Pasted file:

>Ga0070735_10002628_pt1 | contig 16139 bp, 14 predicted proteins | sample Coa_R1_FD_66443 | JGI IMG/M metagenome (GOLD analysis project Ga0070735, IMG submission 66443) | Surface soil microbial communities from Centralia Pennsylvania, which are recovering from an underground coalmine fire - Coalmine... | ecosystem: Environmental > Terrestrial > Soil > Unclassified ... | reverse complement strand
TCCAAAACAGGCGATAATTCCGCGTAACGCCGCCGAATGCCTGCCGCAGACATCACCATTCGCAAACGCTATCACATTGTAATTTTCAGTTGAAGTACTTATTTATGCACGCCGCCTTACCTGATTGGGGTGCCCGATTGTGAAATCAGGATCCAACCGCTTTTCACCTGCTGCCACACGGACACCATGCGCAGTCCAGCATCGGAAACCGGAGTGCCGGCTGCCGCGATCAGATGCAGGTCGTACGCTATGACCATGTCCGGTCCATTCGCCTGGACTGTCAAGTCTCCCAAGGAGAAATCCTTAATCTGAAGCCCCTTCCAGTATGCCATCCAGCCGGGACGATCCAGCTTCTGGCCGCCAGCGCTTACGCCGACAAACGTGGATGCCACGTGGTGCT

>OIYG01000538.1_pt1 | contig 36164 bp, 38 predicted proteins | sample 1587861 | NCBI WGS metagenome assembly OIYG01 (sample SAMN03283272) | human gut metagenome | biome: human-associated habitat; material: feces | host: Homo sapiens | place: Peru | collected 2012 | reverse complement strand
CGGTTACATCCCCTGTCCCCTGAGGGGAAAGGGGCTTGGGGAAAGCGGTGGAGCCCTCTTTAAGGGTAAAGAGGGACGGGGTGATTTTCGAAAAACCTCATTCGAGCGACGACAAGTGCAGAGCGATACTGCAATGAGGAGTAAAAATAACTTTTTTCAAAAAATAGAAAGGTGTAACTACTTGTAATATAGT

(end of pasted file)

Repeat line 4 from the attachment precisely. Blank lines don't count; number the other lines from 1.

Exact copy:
CGGTTACATCCCCTGTCCCCTGAGGGGAAAGGGGCTTGGGGAAAGCGGTGGAGCCCTCTTTAAGGGTAAAGAGGGACGGGGTGATTTTCGAAAAACCTCATTCGAGCGACGACAAGTGCAGAGCGATACTGCAATGAGGAGTAAAAATAACTTTTTTCAAAAAATAGAAAGGTGTAACTACTTGTAATATAGT